Ticking timebomb caused stroke

"ON that day you could have taken off my arm in front of me and I wouldn't have even flinched. It was dead, no feeling whatsoever."

At age 38, fanatically fit Emerald carpenter Dan Englund was having a stroke.

It was an ordinary, mundane Monday on June 16 that threw the lives of the young family into turmoil.

Wesley Hospital doctors have since praised the fast diagnosis by Emerald Hospital locum Dr Jonathan St Clair, who had Dan on a Royal Flying Doctor plane to Brisbane and in their acute stroke unit within hours.

An MRI confirmed a stroke near where the spinal cord meets the brain, as well as a small cranial blood clot.

"When you walked in there it was like you had Jesus written on the back of your head," Dan, who plans to repay his excellent care by running from Emerald to Brisbane to fundraise for the stroke unit later this year, said.

"You don't even know these people but they're treating you like you're the most important person in the world."

When doctors told Dan they had found the stroke's cause - a 12mm hole in the atrium wall of his heart since birth - his builder's brain quickly translated the congenital defect's dimensions.

"It was the size of a copper pipe and I'd had this for the whole 38 years of my life."

Throughout the experience, Dan's spirit was irrepressible, matched by his determination to complete rehabilitation and return to his children Wyatt, 5, and Avalynne, 3, and to the helm of his business.

"I think I broke the record for the stroke ward at the Wesley," he said with a laugh.

"I was there for nine days and then at Canossa Hospital for the rehab.

"It's been a long road, but by day 11 I was able to walk up and down the halls, and in the three weeks of rehab I wasn't running but I was doing a really slow jog."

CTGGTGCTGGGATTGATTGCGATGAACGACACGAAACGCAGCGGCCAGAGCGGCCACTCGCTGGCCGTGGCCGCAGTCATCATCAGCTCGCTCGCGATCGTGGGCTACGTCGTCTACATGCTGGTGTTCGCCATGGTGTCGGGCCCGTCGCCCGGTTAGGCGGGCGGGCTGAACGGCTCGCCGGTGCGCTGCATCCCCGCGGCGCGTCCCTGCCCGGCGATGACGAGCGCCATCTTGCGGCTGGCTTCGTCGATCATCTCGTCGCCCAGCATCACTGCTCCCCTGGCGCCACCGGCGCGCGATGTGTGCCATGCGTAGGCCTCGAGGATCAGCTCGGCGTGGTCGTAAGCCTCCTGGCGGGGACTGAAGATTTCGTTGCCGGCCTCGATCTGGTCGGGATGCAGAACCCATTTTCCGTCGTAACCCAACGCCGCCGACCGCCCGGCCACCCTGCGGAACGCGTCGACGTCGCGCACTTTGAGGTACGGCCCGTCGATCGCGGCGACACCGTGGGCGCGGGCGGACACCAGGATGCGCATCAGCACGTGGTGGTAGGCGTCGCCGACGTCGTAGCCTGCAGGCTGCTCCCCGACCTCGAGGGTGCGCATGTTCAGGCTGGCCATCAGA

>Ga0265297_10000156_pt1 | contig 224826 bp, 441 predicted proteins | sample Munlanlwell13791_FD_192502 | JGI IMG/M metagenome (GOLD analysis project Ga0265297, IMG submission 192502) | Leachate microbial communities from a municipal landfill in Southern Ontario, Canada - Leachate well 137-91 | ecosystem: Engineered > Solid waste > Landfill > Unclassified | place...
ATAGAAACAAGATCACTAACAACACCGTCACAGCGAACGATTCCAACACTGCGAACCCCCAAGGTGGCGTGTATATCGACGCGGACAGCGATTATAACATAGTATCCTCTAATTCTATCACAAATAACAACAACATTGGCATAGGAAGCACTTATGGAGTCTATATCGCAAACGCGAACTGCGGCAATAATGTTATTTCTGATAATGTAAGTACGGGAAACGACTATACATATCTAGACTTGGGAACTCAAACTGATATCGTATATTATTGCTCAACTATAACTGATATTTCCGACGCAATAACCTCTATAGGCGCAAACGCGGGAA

Dan had surgery on June 16 to insert an occluder device over the hole, and was home in Emerald the next day.

"You have got to have faith and I am a Christian and I think everything happens for a reason," he said.

"I had a good diet, no family history and never did anything to cause a stroke.

"I had so much contentment, I didn't drink, didn't smoke, ate well and exercised.

"It's the luck of the draw… but I live life every day knowing I'm not going to have another stroke.

This time last year, Tania and the children were in the Harvest Life Church evacuation centre on Emerald's south side after their home was flooded.

Dan was out and about, protecting the home and helping others wherever he could.

"It's been a really interesting year," he commented.

"Tania wrote a letter for our family newsletter, and she said if I had a copy of this on January 2 last year, I would have spent a lot less time worrying.

"We've made it through a flood, the town is back to normal, I've had a stroke and heart surgery, but everything's okay.

"This year it was surreal and great to have Christmas at home with no flooding and to be all together."


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